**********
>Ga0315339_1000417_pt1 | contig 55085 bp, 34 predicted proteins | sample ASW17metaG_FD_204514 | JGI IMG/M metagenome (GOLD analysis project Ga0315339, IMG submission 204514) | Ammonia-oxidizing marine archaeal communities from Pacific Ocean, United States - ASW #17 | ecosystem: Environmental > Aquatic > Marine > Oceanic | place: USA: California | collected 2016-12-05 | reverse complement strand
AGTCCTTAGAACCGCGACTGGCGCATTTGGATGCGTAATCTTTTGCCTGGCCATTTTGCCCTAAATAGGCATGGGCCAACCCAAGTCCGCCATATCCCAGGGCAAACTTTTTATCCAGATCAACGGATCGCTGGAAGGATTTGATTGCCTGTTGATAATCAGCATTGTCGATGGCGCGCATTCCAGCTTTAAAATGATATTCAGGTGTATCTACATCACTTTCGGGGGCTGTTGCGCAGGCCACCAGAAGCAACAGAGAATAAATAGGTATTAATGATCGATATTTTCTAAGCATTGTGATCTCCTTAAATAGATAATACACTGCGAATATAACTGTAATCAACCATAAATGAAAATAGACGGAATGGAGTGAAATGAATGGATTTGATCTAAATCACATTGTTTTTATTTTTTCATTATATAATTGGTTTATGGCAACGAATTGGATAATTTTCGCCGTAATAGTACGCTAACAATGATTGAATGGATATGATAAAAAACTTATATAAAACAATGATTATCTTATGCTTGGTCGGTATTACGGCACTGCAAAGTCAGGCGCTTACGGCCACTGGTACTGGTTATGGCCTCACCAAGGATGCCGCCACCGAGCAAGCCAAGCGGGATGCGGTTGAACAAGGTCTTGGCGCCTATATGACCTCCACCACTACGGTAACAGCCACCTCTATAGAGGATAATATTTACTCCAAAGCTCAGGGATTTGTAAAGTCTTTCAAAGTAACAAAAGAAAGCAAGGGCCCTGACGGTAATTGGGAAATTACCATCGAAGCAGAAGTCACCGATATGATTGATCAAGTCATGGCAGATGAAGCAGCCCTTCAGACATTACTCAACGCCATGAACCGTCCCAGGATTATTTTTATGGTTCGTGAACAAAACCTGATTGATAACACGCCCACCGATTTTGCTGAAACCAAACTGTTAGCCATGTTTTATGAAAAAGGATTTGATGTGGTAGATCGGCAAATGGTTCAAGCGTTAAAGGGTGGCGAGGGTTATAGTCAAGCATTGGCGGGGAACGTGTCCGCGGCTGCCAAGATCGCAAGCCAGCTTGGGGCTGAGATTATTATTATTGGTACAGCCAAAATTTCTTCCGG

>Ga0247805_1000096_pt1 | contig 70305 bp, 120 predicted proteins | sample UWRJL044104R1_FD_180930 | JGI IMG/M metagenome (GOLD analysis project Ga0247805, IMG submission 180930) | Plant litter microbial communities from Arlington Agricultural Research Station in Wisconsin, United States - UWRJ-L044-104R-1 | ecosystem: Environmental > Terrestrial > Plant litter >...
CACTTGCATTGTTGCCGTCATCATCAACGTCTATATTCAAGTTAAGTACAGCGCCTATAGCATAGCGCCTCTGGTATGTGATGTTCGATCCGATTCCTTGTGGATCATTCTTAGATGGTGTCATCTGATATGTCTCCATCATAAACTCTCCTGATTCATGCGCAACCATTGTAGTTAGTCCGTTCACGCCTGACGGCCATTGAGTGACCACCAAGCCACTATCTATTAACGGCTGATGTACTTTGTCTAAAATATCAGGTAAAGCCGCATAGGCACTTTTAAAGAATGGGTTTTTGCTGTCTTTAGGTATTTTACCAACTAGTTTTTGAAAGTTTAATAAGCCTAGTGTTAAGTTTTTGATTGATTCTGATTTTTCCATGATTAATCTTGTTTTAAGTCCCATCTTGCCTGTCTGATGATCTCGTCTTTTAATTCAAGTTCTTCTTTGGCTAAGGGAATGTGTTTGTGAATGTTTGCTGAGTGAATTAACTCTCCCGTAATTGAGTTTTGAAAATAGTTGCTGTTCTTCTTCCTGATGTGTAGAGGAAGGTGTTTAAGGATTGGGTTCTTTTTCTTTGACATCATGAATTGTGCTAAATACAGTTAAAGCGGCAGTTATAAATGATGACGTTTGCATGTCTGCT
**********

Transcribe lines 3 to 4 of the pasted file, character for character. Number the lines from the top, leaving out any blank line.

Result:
>Ga0247805_1000096_pt1 | contig 70305 bp, 120 predicted proteins | sample UWRJL044104R1_FD_180930 | JGI IMG/M metagenome (GOLD analysis project Ga0247805, IMG submission 180930) | Plant litter microbial communities from Arlington Agricultural Research Station in Wisconsin, United States - UWRJ-L044-104R-1 | ecosystem: Environmental > Terrestrial > Plant litter >...
CACTTGCATTGTTGCCGTCATCATCAACGTCTATATTCAAGTTAAGTACAGCGCCTATAGCATAGCGCCTCTGGTATGTGATGTTCGATCCGATTCCTTGTGGATCATTCTTAGATGGTGTCATCTGATATGTCTCCATCATAAACTCTCCTGATTCATGCGCAACCATTGTAGTTAGTCCGTTCACGCCTGACGGCCATTGAGTGACCACCAAGCCACTATCTATTAACGGCTGATGTACTTTGTCTAAAATATCAGGTAAAGCCGCATAGGCACTTTTAAAGAATGGGTTTTTGCTGTCTTTAGGTATTTTACCAACTAGTTTTTGAAAGTTTAATAAGCCTAGTGTTAAGTTTTTGATTGATTCTGATTTTTCCATGATTAATCTTGTTTTAAGTCCCATCTTGCCTGTCTGATGATCTCGTCTTTTAATTCAAGTTCTTCTTTGGCTAAGGGAATGTGTTTGTGAATGTTTGCTGAGTGAATTAACTCTCCCGTAATTGAGTTTTGAAAATAGTTGCTGTTCTTCTTCCTGATGTGTAGAGGAAGGTGTTTAAGGATTGGGTTCTTTTTCTTTGACATCATGAATTGTGCTAAATACAGTTAAAGCGGCAGTTATAAATGATGACGTTTGCATGTCTGCT